You might argue that it wasn't the most important issue that the county will face this year, and after a short but fierce bout, during which I manage to rip out one of your eyeballs before you shatter my elbow and grind my face into the pavement, I would concede the point. Nevertheless, it was enjoyable Tuesday to watch a popular uprising upend the ill-conceived plan to consolidate the Humboldt County Sheriff's Office with the office of the County Coroner. This is something that happens all too rarely.
When this came before the board three weeks ago, Supervisor Jill Duffy was absent and the board split on the matter 2-2. The idea was that the county could save some money and consolidate government by permanently expanding Sheriff Gary Philp's domain to include the coroner and public administrator's office, an elected position that was recently vacated by longtime coroner Frank Jager. Philp himself was entirely ambivalent about the proposal, which people higher up quietly started bandying about a couple of years before Jager's actual retirement and the current budget crisis.
A couple of weeks before the supervisors actually put the thing on their agenda, though, there arose a great hue and cry from people who resented the idea of the board taking away one of the county's independently elected positions. (The Times-Standard, it must be said, did an admirable job of leading the charge.) Supervisors Jimmy Smith and Mark Lovelace took the matter to heart and voted nay; Supervisors Bonnie Neely and Clif Clendenen voted yes. And so it was tabled until Tuesday, with Duffy there as the deciding vote.
In board chambers, there was the expected outpouring of public indignation at the consolidation plan. Only former County Administrative Officer John Murray held up the pro-consolidation flag, arguing that people didn't really have the time or inclination to care who their coroner was. But when it came back to the board for discussion, and when Duffy took her turn to speak, it was clear that the thing was sunk. The potential savings were insignificant, she argued -- $65,000 per year at the most, according to staff's forecasts. A minuscule percentage of the county budget. So what justified eliminating an elected office in a democratic nation? Why?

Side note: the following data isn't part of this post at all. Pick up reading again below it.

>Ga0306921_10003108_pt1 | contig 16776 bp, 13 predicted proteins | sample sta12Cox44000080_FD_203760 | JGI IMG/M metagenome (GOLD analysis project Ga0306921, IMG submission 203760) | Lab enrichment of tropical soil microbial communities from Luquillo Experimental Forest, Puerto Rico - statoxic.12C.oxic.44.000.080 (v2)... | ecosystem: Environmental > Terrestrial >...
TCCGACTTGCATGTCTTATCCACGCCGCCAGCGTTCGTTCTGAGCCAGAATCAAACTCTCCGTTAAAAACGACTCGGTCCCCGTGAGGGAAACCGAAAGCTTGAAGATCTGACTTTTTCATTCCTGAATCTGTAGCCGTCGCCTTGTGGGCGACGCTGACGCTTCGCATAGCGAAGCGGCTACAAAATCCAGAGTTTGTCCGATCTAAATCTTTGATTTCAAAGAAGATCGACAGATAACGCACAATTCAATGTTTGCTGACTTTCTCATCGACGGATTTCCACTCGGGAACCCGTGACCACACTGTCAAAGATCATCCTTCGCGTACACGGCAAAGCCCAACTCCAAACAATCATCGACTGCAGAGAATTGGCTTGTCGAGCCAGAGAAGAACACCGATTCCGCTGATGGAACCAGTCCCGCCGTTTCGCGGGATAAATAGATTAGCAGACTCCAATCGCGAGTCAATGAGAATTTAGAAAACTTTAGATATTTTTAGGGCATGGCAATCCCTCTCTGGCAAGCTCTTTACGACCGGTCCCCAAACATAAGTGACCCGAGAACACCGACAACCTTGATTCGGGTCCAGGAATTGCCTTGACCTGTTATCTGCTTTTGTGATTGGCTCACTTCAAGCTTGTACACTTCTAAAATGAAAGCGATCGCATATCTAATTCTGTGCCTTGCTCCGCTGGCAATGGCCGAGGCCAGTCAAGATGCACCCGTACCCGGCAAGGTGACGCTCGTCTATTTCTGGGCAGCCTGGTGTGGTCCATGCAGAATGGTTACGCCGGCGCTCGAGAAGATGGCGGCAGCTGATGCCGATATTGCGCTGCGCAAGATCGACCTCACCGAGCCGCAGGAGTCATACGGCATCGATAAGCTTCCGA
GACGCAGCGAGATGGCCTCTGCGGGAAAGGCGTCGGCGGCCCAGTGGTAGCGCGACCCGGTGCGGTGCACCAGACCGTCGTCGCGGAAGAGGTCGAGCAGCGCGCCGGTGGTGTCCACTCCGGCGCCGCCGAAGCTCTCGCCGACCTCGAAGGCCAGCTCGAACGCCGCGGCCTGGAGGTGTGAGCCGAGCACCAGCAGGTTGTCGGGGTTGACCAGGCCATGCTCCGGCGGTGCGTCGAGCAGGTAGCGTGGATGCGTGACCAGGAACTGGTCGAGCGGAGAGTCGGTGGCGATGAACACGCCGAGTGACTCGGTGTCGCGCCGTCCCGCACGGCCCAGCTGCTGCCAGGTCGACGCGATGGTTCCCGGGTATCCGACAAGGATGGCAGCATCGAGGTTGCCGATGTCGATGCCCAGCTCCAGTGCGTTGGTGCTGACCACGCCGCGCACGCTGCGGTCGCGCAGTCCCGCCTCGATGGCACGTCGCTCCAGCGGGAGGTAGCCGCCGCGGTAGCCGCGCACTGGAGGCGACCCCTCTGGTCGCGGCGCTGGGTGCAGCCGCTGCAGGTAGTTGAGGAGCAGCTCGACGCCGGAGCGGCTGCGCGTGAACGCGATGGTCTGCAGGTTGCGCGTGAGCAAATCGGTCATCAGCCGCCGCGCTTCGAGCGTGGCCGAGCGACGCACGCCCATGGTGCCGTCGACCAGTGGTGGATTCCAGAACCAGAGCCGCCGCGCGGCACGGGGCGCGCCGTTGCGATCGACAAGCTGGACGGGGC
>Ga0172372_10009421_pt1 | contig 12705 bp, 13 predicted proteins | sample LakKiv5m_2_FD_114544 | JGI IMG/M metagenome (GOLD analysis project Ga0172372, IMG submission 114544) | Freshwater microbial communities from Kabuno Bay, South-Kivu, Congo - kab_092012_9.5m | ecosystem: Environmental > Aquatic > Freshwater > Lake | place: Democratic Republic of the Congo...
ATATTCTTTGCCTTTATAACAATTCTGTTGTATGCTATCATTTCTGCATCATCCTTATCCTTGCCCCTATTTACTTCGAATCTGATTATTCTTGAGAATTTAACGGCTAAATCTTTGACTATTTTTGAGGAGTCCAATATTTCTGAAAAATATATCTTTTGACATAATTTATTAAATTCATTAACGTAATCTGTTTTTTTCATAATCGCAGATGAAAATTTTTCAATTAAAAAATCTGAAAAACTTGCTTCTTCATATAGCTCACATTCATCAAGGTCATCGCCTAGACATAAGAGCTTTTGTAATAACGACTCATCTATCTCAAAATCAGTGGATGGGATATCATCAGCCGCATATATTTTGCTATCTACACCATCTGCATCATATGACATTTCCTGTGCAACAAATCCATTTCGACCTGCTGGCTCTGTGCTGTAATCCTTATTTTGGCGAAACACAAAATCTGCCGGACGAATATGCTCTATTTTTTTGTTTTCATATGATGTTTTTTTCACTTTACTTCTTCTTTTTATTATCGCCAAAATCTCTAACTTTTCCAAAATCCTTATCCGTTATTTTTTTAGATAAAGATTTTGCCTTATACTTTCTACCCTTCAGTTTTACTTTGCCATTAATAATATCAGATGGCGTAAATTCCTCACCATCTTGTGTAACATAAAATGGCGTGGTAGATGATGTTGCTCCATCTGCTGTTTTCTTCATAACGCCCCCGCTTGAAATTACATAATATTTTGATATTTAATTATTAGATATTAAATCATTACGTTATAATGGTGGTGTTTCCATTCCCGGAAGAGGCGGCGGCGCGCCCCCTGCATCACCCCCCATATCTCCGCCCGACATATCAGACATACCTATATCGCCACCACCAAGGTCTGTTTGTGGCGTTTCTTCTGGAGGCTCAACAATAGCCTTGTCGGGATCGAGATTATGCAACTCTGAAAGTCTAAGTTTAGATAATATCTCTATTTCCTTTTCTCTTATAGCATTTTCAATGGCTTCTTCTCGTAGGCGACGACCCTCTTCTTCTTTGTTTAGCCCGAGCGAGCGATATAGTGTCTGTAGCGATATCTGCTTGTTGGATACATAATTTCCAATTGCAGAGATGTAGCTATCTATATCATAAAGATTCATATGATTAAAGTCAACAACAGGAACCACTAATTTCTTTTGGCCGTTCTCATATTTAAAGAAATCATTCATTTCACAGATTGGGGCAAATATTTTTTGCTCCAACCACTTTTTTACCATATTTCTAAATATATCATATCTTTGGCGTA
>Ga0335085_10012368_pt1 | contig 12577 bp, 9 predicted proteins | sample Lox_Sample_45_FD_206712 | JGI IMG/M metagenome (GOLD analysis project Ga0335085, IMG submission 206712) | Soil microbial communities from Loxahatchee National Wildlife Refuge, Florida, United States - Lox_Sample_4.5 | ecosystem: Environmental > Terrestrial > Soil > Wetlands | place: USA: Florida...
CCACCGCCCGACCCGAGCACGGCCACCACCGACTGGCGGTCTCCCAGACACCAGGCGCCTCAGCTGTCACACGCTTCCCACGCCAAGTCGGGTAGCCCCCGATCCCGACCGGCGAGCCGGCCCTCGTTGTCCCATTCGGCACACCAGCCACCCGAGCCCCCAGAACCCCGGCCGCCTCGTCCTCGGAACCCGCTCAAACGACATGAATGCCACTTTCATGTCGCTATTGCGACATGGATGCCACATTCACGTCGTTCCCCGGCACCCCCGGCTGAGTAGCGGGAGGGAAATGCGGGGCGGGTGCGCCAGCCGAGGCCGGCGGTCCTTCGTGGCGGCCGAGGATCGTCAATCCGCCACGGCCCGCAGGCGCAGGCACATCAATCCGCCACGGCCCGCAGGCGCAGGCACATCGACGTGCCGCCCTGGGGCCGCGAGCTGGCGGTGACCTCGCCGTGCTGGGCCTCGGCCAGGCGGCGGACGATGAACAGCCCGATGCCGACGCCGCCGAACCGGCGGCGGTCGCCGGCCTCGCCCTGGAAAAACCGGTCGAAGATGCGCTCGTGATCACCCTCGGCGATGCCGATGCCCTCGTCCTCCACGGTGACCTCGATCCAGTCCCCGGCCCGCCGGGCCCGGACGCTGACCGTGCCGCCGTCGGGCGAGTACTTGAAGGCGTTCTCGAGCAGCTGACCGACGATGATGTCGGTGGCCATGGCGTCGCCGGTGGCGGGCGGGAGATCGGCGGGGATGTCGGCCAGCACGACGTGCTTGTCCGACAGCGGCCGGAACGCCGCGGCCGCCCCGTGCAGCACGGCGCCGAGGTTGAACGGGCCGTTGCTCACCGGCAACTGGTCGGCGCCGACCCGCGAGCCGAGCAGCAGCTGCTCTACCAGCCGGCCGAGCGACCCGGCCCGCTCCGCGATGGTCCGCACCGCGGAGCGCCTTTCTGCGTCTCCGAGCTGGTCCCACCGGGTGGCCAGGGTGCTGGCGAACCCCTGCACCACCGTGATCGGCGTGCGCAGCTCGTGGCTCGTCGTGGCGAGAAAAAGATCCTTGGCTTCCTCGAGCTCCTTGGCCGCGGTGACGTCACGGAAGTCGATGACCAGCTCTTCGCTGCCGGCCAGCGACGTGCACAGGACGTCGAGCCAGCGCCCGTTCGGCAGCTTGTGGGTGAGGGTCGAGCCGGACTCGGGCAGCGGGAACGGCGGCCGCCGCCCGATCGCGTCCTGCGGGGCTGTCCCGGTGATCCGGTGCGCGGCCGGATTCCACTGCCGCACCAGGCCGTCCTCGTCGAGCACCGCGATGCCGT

Shrewdly taking in the weather forecast, Supervisor Neely suddenly declared that both options -- consolidation and independence -- were good ones. So what the hay, the people had spoken; she would go with independence. This left the newbie Clendenen twisting in the wind, facing the uncomfortable option of either performing his own reverse triple lutz or hanging fire with the unpopular butt end of a 4-1 vote. He chose the latter course. "I would agree, the savings aren't the driver here," said Clendenen after Duffy and Lovelace each went a few rounds each on the theme. Unfortunately, he never got around to saying what the driver was.
And so consolidation was defeated for the foreseeable future, but maybe there needs to be one more word said about why the issue was important. During the deliberations, much was made of the argument that that the coroner's independence is important when someone dies at the hands of a Sheriff's deputy, or a jailer, or any other member of one of the county's police forces. It just doesn't do to have members of your own squad, or even those of brother organizations, be the only official word on the investigation of bad shootings. This is an undeniable fact. The investigators in question might be as pure as they come, but the cloud lurking over such cases is nevertheless hard to dispel.
In truth, though, the matter runs much deeper. An independent coroner's office can tell uncomfortable truths about many matters that various bureaucratic agencies would wish swept under the rug when a death happens on their watch. Such, in fact, has been the case in recent years. The independent coroner's office has given the public facts in matters ranging from the EPD shooting of Cheri Lyn Moore to the jail death of Martin Cotton to a suicide outside the county mental health office. Truth be known, the move to eliminate the Coroner's Office stemmed in no small part from its ability and willingness to release information to the public, and the relative inability of anyone else to punish the office for such indiscretions.
The people of Humboldt County, and especially those who squawked loudly in recent weeks, deserve credit for providing a chance to keep this tradition of independence alive.